Connecting The Hunger Games to the Holocaust

Spoiler Alert:  Because my posts are going to focus mainly on using The Hunger Games trilogy in your classroom, there will be spoilers.  So please be warned if you have yet to read the novels!  And if you haven't read them, what in the world are you waiting for!? 

In an earlier post I mentioned there were many ways teachers could relate the material in the novel The Hunger Games by Suzanne Collins with World War II, Hitler, and the Holocaust.  The purpose of this post is to explore some of those connections students can make or you could point out.

As fellow teacher Carol Ann pointed out in a previous comment, one of the first connections we may make is to ancient Rome and the gladiator games where people would watch others fight to the death for entertainment.  And there are certainly plenty of allusions to this time period and society to support those connections.  Suzanne Collins admits she was inspired by Roman gladiators for the basis of the Hunger Games in an online interview on Scholastic Books' Hunger Games website.

I do like to have the students make connections to ancient Rome when they learn early on what the Hunger Games are.  But as we get further into the novel, I also like to connect it to more recent events/times, such as the Holocaust.  I think it helps students realize how easily we can be manipulated into believing murder is acceptable, and even necessary, to sustain or better our way of life.  Adolf Hitler wanted to establish a "New Order," which included domination (and extermination) of many groups of people.  As a result, millions of innocent people died in the Holocaust, including over six million of Jewish faith.
Photo courtesy of: http://israelchildren.co/The_Holocaust.html

While the Holocaust may not have been a public form of entertainment like the Games, the millions of children, women, and men who died were killed by those who were either forced to kill or it was their job and they willingly did it.  These murderers may have been the victims' peers, or their neighbors, and maybe even their friends.  Did they want to kill them?  Did they do it because they had to or because it meant their life was spared? Or were they brainwashed by the political propaganda they were fed and believed they were superior to the Jewish people and other minorities?  As you force your students to look at both perspectives, they should see that Katniss and the other tributes are put into the same position many German soldiers and citizens were: kill or be killed.

You can discuss as a class how people can be persuaded to believe one group of people is superior over all others.  (Racism in America is also an effective way to prove that people can be manipulated into believing anything if they are shown negative images or told lies about a group of people.) Talk about political propaganda and how it is used to exercise control over people.
For visual examples, you could use this internet resource for anti-Semitic materials distributed during this time period or a sample of a student project on Nazi propaganda.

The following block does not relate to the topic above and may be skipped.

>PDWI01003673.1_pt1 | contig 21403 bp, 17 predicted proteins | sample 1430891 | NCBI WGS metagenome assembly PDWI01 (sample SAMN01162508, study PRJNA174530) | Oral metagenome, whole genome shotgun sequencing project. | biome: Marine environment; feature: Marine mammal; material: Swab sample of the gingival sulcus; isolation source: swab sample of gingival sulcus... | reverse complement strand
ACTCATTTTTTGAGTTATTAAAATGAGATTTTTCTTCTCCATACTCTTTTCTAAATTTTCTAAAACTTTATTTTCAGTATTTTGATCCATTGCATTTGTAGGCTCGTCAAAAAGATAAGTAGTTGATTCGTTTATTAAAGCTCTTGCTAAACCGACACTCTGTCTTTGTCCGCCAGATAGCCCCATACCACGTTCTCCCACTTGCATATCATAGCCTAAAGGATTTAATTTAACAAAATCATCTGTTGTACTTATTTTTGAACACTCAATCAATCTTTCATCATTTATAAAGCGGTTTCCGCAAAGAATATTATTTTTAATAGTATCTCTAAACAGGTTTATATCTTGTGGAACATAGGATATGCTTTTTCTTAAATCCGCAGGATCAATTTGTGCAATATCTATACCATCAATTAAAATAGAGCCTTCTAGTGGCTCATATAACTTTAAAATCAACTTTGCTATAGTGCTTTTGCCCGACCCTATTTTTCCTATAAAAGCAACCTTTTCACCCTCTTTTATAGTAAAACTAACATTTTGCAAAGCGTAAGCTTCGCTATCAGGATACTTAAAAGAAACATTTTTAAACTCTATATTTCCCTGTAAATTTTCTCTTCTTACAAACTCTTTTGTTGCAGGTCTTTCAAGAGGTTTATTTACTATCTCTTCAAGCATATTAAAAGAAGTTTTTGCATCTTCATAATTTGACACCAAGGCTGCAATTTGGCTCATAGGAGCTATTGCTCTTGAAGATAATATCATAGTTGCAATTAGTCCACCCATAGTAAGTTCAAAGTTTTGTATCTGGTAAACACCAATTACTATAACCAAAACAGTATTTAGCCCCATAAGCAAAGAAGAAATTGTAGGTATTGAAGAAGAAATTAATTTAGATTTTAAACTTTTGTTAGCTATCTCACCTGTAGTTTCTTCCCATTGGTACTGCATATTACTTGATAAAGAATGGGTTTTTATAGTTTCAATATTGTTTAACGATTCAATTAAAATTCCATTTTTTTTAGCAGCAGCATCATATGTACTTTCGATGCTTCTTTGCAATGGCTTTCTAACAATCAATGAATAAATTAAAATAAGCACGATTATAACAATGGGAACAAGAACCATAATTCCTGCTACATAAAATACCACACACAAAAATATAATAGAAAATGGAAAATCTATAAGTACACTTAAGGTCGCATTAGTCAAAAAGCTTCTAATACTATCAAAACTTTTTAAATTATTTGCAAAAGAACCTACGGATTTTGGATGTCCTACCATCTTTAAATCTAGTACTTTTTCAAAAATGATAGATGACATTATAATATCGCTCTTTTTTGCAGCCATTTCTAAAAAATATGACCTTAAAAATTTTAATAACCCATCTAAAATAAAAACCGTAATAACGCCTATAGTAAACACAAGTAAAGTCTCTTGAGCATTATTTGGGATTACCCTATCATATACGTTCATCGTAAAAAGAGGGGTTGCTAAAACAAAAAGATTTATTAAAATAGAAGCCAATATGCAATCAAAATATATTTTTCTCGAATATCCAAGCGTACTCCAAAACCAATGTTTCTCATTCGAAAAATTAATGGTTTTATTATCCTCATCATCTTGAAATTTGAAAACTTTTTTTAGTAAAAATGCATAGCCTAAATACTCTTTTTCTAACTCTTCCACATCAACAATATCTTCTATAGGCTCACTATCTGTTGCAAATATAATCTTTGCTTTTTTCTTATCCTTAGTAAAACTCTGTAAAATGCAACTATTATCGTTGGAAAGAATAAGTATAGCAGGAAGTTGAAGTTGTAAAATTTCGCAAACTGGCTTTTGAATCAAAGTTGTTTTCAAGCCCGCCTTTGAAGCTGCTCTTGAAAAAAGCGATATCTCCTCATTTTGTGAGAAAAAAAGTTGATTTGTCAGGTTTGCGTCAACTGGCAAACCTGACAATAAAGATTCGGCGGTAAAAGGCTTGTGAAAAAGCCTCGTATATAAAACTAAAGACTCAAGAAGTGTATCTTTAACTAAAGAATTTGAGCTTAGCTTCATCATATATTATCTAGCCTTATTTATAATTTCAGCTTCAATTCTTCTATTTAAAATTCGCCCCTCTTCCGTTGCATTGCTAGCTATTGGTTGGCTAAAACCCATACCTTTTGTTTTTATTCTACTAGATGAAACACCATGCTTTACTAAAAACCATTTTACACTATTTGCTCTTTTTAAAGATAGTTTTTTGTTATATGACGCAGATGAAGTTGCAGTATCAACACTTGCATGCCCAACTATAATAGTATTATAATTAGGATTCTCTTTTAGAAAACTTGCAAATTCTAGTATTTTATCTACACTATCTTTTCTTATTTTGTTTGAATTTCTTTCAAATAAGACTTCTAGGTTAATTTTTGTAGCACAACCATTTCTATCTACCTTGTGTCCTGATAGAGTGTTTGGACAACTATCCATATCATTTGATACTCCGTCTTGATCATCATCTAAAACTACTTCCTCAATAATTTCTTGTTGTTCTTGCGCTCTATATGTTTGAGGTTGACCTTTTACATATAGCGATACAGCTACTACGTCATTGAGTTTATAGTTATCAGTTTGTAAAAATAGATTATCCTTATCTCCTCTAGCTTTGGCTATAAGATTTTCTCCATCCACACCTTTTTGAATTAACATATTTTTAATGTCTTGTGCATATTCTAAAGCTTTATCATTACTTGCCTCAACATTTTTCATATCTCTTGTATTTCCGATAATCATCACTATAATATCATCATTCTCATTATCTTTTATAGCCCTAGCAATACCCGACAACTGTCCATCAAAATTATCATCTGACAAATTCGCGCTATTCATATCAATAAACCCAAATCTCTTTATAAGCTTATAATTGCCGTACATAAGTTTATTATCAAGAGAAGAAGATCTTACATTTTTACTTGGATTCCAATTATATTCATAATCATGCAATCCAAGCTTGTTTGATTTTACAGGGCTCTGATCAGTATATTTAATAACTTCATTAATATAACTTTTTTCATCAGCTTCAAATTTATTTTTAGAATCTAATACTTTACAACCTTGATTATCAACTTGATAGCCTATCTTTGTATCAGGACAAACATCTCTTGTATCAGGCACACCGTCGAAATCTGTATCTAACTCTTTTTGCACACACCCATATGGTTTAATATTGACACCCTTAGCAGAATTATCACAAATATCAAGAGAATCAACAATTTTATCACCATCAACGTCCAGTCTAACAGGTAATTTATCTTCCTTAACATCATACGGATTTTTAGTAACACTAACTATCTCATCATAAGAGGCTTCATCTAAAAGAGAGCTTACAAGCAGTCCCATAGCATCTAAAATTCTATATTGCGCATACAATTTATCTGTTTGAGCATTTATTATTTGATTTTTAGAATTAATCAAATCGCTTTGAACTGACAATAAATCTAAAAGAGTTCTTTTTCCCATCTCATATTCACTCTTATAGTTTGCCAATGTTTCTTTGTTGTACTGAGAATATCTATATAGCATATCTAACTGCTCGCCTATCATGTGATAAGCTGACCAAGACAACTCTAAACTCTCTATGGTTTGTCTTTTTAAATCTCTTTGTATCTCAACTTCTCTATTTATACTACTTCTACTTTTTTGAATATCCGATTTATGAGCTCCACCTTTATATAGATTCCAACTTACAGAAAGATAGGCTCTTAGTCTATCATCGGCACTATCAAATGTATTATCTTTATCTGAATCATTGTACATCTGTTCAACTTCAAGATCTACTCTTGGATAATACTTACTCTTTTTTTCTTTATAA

Ask students how they would react after being fed lies about a group of people, then asked to kill those people?  Would they be the type to happily follow orders, or would they rebel against the government and try to help their human comrades?

In The Hunger Games, we see both kinds of characters.  Katniss is sickened by the senseless deaths of her fellow tributes and tries to find a way to survive without having to kill offensively.  Other characters, like Clove and Cato, take pleasure in killing the other tributes.

Therefore, I don't think it is a far stretch to view the actions of some of the characters (such as Peeta, Thresh, Rue, and Katniss) as similar to those who tried to protect the Jewish people during the Holocaust (such as Miep Gies, who helped hide Anne Frank and her family).  Each one of these Hunger Games characters tried to protect another tribute from death: Peeta led the Careers away from Katniss and took on Cato so she could escape; Rue warned Katniss of the tracker jacker nest and became her ally; Thresh spared Katniss's life because Katniss had tried to protect Rue and was kind to her before she died; Katniss risked her life to save Peeta's at the feast and came up with the idea to fake their suicides so they could both live.  They all risked their lives to protect others, just as Miep Gies and many others (like Oskar Schindler and Aristides de Sousa Mendes, who used their status to falsify documents or issue visas, risking their own lives in the process).

In another Scholastic Books video interview, Suzanne Collins offers up a modern-day war connection regarding the televised U.S. invasion of Iraq in 2003.  Some discussion questions you may ask your students are:
-What message was being sent to viewers by having constant coverage of the march to Baghdad?
-Would we want 24/7 coverage if it was our own country being invaded?  (For example, how do we feel when we watch coverage of 9/11? Do we feel the same when we watch images from the war in Iraq?  If we don't, why not?)
-Does this cause desensitization to violence, and, if so, how will that ultimately effect our society in the future if everyone thinks violence/war/taking someone's life is no big deal?

I think The Hunger Games, and certainly Catching Fire and Mockingjay, offer valuable connections to so many events in history, and even present day.  Perhaps students reading Catching Fire will see similarities between the actions of President Snow and modern-day world leaders. Maybe students reading Mockingjay will contemplate the reasons nations go to war and will think of other ways to solve the problems of the world.  There are many ways we can embrace and encourage class discussions so students will make these valuable connections.
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